South East Asia Rubber Markets in 2020

Southeast Asia accounts for 97% of the world’s natural rubber production with Thailand being the largest producer followed by Indonesia and Vietnam. Other large rubber producers in the region include India, China and Malaysia. In 2019, natural rubber production globally stood at 13.804 million tonnes, in 2020 this is expected to rise 2.7% to 14.177 million tonnes, only a small increase which is largely due to the coronavirus pandemic.

Rubber is one of the greatest natural commodities in the world and its versatility makes it ideal for many different applications. The rubber industry manufactures numerous useful items, including rubber matting, auto tyres and tubes, vehicle parts, such as seals and timing belts, conveyor belts, footwear, cables and wires.

By far the most common use for rubber is to make tyres, around 70% of natural rubber is used for this purpose and more than 20 million tyres are manufactured every year.

Natural Rubber vs. Synthetic Rubber

Natural rubber is produced from a plant which was originally native to Brazil. Its natural properties make it an excellent material for manufacturing tyres. On the other hand, synthetic rubber is artificially produced from a variety of polymers in order to mimic the properties of natural rubber. Synthetic rubber is easier to produce and can be used as insulation for electrical devices. It also has a strong resistance to extreme temperatures and to corrosive environments.


Thailand is the world’s largest producer and exporter of natural rubber, with plantations covering 3.3 million hectares and about 1.6 million households are rubber agriculturists. The monsoon weather is ideal for growing the rubber plants. However, they are currently facing a lack of demand, mainly from China. Consequently, large stockpiles are being produced and rubber producers are experiencing a fall in revenue.


Indonesia is the second largest natural rubber producer globally, providing 2.54 million metric tons of rubber annually and their rubber plantations cover 3.175 million hectares. However, like Thailand, Indonesia is currently experiencing oversupply issues, demand has slowed down, particularly from China who are the largest buyer in the world.


The third-highest volume of rubber comes from Malaysia. In Kuala Lumpur, Malaysia’s top rubber manufacturing factory, Top Glove can produce 200 million natural and synthetic gloves in a day. However, throughout the pandemic, they have struggled to keep up with orders as countries are now ordering 100% more than expected. Their factory can only increase capacity by 20% and, therefore, there is a supply shortage of between 50 and 80%. The company has had to adjust their delivery time from 30 days to 150 days to keep up with demand. Top Glove is rushing to source 1,000 workers to keep up, they usually source them from Nepal but with borders being closed, they are having to source within Malaysia.


Vietnam is the fifth largest rubber producing country and they produce 550,000 metric tons per year and their plantations cover 512,000 hectares. Vietnam accounts for approximately 8% of the global output and more than 80% of that production is exported to 86 different countries, with China being the largest market for Vietnam’s rubber exports.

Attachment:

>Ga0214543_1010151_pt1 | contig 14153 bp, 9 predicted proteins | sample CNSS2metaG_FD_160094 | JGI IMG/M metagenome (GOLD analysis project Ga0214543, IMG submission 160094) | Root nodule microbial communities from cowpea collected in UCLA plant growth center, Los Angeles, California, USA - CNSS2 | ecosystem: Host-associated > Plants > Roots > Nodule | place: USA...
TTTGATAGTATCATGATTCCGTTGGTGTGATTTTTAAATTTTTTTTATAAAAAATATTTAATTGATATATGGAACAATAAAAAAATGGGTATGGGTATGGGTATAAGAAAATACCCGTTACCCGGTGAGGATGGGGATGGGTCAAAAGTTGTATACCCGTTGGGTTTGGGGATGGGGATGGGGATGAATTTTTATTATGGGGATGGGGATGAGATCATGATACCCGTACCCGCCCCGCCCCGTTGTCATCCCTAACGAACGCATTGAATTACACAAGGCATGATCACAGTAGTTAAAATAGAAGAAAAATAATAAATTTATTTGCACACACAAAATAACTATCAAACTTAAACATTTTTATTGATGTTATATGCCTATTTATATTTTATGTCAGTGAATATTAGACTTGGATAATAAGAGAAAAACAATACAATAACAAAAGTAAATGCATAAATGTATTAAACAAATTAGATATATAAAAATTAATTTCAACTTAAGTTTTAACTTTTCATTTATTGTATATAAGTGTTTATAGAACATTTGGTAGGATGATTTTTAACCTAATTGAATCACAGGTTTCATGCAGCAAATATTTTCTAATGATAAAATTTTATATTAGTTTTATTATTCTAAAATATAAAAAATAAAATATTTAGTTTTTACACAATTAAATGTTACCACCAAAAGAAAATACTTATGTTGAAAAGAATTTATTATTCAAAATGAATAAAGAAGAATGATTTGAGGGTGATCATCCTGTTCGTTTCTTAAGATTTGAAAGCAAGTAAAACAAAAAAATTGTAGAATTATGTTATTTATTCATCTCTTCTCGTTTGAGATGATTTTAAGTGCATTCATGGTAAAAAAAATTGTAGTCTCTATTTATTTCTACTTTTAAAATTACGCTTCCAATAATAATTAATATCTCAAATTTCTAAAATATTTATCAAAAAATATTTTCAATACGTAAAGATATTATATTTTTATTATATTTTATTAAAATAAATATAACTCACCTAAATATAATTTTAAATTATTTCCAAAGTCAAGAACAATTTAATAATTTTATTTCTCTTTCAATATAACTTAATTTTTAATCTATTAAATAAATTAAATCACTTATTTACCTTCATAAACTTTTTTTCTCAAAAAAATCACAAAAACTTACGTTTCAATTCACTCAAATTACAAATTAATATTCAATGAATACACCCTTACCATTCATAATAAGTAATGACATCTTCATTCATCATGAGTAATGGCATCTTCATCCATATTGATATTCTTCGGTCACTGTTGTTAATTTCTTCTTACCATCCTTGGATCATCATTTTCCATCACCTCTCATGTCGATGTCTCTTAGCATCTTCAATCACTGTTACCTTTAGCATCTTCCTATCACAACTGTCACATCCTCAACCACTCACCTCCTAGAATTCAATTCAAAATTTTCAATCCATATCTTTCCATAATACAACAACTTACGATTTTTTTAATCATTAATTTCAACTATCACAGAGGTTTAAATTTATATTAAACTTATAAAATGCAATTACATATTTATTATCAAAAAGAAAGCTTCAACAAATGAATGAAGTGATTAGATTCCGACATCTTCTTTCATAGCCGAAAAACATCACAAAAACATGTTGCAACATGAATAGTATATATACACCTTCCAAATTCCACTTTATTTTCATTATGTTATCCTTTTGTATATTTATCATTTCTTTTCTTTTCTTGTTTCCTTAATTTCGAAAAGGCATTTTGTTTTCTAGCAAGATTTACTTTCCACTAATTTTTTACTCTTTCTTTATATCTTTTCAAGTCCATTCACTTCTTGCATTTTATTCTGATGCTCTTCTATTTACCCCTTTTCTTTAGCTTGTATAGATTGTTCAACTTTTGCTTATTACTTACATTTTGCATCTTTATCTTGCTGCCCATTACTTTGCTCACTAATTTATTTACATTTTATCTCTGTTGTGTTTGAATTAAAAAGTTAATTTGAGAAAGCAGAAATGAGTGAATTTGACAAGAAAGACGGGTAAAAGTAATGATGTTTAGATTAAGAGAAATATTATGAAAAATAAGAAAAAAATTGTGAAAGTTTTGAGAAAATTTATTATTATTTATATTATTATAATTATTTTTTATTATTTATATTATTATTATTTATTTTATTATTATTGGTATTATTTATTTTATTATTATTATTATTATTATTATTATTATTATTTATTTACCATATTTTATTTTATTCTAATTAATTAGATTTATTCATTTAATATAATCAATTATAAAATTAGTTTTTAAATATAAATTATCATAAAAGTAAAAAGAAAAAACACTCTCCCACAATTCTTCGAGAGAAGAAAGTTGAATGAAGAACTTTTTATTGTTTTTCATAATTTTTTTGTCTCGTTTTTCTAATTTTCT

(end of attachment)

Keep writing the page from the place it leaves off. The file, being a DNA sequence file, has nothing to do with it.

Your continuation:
China is the world’s largest consumer of natural rubber, followed by India and the USA. The economic downturn currently being experienced in China remains a concern for the global rubber industry as the oversupply situation persists. Malaysia, Indonesia and Thailand are having to reduce their output of the natural material, which is used in manufacturing various products, including car tyres. The slowdown in the Chinese economy remains a concern for the global rubber industry. The Coronavirus outbreak is expected to have long-lasting impacts on the rubber industry throughout South East Asia.

Southeast Asia Farming

Across Southeast Asia, traditional agriculture is giving way to high-value cash crops and this includes, rubber. Although rubber was originally a native of the Amazon basin, currently 97% of the world’s natural rubber comes from Southeast Asia. Since 2014, rubber plantations cover 94,282 square kilometres of the Southeast Asian highlands. In the past, traditional farmers in much of this area practiced shifting cultivation; removing forest cover in small patches, growing crops for a few years, and then moving on. However, more recently traditional farming is practiced less and less as large rubber producing companies are taking over.

Throughout Southeast Asia, the global demand for natural rubber will continue to drive a transition from traditional farming systems to rubber plantations. The impact of this transition on local farmers varies, depending largely on government policies and programs. With a seven-year delay between planting and first harvest, rubber is a long-term investment, so first and foremost, farmers must have secure, long-term access to their land.


Demand for synthetic rubber has been crippled by lockdowns, border closures, transport restriction and travel bands across Southeast Asia.

“There is no trade, or enquiries. Business has stalled due to the lockdowns. Goods are piling up in warehouses as there is no demand. Shipments have been cancelled, delayed or are stuck at ports, and buyers are not placing any fresh orders,” a rubber trader quoted.

Major tyre and car manufacturers have either sharply reduced their operating rates or shuttered their respective facilities worldwide and unfortunately, rubber prices are going to continue to rise as COVID-19 drives up demand.

About HQTS

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